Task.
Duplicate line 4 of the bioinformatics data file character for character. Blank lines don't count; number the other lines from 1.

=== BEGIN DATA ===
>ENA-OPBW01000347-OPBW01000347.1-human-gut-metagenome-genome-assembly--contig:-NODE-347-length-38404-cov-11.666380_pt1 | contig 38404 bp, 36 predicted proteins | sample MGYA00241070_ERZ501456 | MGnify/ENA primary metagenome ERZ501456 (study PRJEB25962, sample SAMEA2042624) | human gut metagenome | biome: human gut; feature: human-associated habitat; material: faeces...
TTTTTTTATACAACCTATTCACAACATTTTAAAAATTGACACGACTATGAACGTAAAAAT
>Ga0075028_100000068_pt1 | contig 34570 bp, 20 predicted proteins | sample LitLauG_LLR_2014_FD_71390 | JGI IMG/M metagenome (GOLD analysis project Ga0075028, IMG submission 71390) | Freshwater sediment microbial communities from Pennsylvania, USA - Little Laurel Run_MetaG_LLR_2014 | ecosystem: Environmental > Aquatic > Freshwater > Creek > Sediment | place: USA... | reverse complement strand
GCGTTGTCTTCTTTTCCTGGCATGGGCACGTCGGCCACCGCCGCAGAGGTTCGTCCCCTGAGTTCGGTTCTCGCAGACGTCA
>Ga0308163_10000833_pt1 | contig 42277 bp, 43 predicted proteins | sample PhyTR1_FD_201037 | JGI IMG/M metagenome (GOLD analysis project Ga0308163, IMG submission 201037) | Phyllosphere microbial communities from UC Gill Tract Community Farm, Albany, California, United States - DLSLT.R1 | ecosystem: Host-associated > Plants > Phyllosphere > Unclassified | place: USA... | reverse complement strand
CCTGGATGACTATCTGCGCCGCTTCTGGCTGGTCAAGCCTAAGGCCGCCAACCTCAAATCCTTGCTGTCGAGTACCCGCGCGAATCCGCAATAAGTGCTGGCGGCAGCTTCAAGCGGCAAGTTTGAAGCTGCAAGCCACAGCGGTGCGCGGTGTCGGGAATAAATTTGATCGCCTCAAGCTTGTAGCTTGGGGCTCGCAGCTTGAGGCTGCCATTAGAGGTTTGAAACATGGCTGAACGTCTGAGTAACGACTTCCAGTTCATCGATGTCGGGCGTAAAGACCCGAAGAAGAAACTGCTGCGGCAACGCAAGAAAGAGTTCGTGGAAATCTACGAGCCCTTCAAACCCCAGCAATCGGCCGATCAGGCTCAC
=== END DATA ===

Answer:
GCGTTGTCTTCTTTTCCTGGCATGGGCACGTCGGCCACCGCCGCAGAGGTTCGTCCCCTGAGTTCGGTTCTCGCAGACGTCA